Steve Lucas, spokesman for the U.S. Southern Command in Miami, calls the prisoners "suicidally murderous people." This is sure to sway public opinion, and justify treating the prisoners outside of the norms of international law. We can rest easy since, as Defense Secretary Donald H. Rumsfeld said a few days ago, we're holding "these folks .. in an environment that is a lot more hospitable than the environments we found them in." That may be true if we found them in caves being bombed by B-52s.
The U.S. Government is preparing to hold as many as 2,000 prisoners at Guantanamo Bay. They may eventually be put on trial before President Bush's special military tribunals. No one knows for sure what will happen to them in the future. According to the Geneva Conventions, war prisoners are not supposed to be forced to give information beyond their name, rank, serial number and date of birth. Clearly that standard is not being followed. These prisoners have been and will be questioned about anything and everything they know about the rise and fall of the Taliban. According to the Geneva Conventions prisoners of war must be returned home at the end of "active hostilities." Since there is no formally declared war, it is unclear when the Bush Administration will consider "active hostilities" to have come to an end. If it considers these detainees to be prisoners in the "war against terrorism," President Bush has made clear this war will take many years to win. So these prisoners may have to get used to living in Guantanamo Bay.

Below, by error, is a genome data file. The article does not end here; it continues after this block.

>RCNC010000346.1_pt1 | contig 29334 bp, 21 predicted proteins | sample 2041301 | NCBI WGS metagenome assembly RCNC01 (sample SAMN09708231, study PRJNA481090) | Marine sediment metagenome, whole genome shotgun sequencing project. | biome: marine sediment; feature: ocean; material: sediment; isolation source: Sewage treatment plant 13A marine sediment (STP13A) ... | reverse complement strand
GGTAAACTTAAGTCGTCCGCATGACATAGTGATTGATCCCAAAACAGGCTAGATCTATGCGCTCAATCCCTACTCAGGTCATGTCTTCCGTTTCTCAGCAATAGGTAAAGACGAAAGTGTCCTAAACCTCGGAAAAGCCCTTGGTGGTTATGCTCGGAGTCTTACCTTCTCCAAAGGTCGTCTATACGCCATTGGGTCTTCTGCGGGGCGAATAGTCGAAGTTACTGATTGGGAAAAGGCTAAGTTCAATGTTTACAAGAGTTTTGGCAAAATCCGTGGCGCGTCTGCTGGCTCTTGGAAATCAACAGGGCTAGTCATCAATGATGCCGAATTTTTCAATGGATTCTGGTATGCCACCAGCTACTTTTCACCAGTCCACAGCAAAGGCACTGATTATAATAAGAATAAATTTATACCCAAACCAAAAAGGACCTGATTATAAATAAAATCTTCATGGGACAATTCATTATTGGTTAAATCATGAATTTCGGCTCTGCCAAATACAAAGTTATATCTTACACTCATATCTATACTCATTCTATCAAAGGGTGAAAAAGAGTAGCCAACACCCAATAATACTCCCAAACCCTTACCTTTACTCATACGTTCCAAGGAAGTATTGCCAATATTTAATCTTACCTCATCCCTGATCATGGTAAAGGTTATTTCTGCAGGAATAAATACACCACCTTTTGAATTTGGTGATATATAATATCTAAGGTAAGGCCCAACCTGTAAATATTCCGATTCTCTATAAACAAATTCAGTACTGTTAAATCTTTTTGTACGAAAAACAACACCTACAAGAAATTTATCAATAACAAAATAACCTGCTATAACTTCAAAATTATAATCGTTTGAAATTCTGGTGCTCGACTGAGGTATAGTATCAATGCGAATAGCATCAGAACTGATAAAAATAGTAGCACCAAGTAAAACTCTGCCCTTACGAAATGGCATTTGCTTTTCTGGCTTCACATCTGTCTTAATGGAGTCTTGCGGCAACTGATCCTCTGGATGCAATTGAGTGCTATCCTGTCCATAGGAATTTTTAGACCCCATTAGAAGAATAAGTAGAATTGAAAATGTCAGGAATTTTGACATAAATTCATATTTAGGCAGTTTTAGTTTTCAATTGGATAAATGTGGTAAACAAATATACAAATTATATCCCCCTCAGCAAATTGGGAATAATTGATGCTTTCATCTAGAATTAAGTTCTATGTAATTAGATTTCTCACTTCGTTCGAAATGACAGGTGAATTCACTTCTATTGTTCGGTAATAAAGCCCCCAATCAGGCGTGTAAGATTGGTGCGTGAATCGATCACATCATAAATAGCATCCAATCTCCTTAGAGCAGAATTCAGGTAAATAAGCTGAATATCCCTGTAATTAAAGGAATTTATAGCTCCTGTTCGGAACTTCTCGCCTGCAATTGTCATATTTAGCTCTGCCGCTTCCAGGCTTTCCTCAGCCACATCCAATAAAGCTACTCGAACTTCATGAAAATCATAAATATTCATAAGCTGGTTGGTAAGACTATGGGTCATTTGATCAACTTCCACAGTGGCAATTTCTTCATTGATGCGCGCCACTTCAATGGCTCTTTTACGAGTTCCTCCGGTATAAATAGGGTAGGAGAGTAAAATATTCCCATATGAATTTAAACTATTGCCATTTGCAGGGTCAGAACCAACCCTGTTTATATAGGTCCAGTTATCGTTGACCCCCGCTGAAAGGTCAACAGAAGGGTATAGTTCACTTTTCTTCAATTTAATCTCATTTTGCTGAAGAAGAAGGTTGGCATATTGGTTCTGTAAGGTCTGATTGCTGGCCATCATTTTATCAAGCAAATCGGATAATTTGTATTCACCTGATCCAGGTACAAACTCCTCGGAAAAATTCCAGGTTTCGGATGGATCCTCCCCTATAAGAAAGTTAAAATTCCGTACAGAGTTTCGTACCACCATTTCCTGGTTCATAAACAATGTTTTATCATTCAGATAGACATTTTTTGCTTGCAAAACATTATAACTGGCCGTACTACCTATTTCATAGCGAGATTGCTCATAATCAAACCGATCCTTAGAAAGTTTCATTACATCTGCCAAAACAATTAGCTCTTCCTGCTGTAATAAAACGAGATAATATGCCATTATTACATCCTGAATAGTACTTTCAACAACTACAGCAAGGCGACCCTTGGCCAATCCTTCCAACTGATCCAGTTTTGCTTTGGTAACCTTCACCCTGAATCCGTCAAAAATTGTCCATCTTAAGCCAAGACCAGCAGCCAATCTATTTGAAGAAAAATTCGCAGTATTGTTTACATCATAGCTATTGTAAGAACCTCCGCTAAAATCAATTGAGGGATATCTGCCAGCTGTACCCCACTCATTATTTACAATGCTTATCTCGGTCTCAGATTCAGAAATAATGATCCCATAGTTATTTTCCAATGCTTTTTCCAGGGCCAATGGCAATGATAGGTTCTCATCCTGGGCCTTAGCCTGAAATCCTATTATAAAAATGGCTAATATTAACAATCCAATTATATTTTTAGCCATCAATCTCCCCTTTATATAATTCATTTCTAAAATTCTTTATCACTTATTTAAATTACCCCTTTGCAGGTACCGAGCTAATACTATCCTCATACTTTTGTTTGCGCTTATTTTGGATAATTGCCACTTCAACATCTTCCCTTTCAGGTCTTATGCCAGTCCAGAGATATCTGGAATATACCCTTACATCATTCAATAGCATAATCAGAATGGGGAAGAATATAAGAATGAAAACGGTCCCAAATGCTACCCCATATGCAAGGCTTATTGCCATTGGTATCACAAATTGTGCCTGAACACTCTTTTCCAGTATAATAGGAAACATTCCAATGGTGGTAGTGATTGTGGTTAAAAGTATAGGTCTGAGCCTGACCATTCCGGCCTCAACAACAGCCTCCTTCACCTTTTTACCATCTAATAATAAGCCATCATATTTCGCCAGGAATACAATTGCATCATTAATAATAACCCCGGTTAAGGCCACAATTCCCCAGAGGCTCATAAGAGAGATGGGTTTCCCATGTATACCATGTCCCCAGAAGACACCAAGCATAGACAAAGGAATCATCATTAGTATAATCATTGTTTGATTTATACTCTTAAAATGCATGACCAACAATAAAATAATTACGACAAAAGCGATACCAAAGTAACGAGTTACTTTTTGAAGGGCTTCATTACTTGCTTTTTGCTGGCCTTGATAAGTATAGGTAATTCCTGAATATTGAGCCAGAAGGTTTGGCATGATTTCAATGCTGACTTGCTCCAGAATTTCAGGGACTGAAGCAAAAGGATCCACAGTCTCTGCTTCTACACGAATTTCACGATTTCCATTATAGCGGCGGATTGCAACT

Concern over the treatment of these prisoners may eventually come from unexpected sources. European diplomats have confidentially expressed concern to the State Department over the prisoners' legal status. The Saudi government has questioned what rules will apply to some of its citizens being held prisoner. Four of the prisoners are British and Foreign Secretary Jack Straw recently said in a BBC interview: "These people . . . are accused of having been members of the most dangerous terrorist organization which the world has ever seen. That does not mean for a second that they do not have rights, and where they are British citizens, it is our responsibility to ensure that they receive those rights." Others have taken a stronger stand. Doug Henderson, a senior Labour Member of Parliament and former armed forces minister, said: "If we're representing civilised society, we've got to uphold the norms, rules and legal obligations of civilised society."